Plaintiffs Raised a Question of Fact Whether “SLAPP” Suit Has a Substantial Basis in Fact and Law
The Second Department, over a long and detailed dissent, determined defendant, Petrucci, was entitled to summary judgment on the question whether the action against her constituted a SLAPP suit under the Civil Rights Law, but was not entitled to summary judgment on the merits. SLAPP stands for “strategic lawsuit against public participation.” The statute, Civil Rights law 76-a(1), seeks to prohibit lawsuits brought against citizens who are critical of public bodies. Although finding that the suit is properly characterized as a SLAPP suit, the majority further determined the plaintiffs had raised questions of fact about whether their action “has a substantial basis in fact and law.” Plaintiffs have leases with the Port Authority. Plaintiffs alleged that Petrucci falsely reported to the Port Authority’s Office of Inspector General that plaintiffs had underreported their revenues and therefore were paying less rent than was owed:
Civil Rights Law § 76-a(1) provides, in relevant part:
“(a) An action involving public petition and participation’ is an action, claim, cross claim or counterclaim for damages that is brought by a public applicant or permittee, and is materially related to any efforts of the defendant to report on, comment on, rule on, challenge or oppose such application or permission.
“(b) Public applicant or permittee’ shall mean any person who has applied for or obtained a permit, zoning change, lease, license, certificate or other entitlement for use or permission to act from any government body, or any person with an interest, connection or affiliation with such person that is materially related to such application or permission.”
Here, the plaintiffs are “public permittees” within the meaning of the statute, since that term encompasses those who have obtained a lease from a government body, and the plaintiffs have obtained concessionary leases from the Port Authority of New York and New Jersey (hereinafter the Port Authority). Moreover, those causes of action specifically asserted against Petrucci in the complaint are “materially related” to her efforts to report on those leases, since they are premised upon her statements to the Port Authority’s Office of the Inspector General (hereinafter the OIG) regarding whether the plaintiffs, inter alia, intentionally underreported their revenues and thus paid less rent than was owed under the leases. Inasmuch as the complaint alleges that Petrucci affirmatively instigated the subject investigations by the OIG in a calculated attempt to undermine the plaintiffs’ leases with the Port Authority, and that she made her statements directly to the governing body responsible for the leases …, Petrucci demonstrated her prima facie entitlement to judgment as a matter of law determining that this action is a SLAPP suit, and the plaintiffs failed to raise a triable issue of fact in opposition. Accordingly, this action is properly characterized as a SLAPP suit … .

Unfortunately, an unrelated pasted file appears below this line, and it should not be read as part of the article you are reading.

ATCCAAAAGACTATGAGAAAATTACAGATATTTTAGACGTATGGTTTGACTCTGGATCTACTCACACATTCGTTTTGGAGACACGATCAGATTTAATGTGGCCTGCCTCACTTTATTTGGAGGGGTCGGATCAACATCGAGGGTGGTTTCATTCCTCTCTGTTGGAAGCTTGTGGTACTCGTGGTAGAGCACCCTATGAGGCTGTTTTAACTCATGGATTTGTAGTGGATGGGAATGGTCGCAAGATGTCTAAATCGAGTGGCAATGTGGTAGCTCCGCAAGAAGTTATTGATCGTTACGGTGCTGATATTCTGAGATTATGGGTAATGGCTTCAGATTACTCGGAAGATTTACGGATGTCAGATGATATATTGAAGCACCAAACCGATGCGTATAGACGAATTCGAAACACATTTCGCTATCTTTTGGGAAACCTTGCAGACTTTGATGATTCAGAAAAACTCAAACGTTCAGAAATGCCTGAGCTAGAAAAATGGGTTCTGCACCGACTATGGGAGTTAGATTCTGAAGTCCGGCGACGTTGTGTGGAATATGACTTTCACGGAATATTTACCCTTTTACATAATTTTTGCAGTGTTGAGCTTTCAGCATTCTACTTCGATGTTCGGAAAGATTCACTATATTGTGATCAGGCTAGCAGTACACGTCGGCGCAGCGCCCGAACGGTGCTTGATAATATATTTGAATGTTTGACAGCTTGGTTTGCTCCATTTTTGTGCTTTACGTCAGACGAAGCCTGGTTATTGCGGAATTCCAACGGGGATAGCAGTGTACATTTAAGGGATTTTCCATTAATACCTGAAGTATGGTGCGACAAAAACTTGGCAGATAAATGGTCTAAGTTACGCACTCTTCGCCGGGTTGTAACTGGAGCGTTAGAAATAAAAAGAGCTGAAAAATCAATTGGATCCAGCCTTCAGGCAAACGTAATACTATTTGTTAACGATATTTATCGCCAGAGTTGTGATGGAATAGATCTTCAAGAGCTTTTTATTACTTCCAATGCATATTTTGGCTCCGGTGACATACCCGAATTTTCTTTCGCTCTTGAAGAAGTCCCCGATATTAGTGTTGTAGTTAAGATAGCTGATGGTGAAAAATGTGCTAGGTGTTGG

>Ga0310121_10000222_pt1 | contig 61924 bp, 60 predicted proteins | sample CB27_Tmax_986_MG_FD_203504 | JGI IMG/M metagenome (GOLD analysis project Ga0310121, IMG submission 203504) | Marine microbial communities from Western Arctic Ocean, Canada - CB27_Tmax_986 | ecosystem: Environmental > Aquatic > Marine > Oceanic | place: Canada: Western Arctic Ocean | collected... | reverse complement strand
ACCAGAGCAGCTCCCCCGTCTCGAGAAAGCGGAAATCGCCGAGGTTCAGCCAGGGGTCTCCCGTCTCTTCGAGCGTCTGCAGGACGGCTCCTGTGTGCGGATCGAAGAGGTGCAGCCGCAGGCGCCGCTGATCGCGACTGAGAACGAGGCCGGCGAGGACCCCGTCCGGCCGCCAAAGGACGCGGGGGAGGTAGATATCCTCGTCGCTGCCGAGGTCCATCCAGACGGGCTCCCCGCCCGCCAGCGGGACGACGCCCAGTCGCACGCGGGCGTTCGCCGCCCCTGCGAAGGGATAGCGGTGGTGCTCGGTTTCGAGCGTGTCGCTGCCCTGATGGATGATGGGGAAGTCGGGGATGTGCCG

However, Petrucci was not entitled to summary judgment dismissing those causes of action specifically asserted against her in the complaint, or on her counterclaim pursuant to Civil Rights Law § 70-a. While we share the dissent’s concern for safeguarding the rights of citizens to comment on matters of public concern, and we acknowledge that “Civil Rights Law § 76-a was enacted to provide special protection for defendants in actions arising from the exercise of their rights of public petition and participation by deterring SLAPP actions” … , we conclude that the plaintiffs sustained their statutory burdens in opposition to the motion by demonstrating that the action “has a substantial basis in fact and law” (CPLR 3212[h]…). International Shoppes, Inc. v At the Airport, LLC, 2015 NY Slip Op 06710, 2nd Dept 9-2-15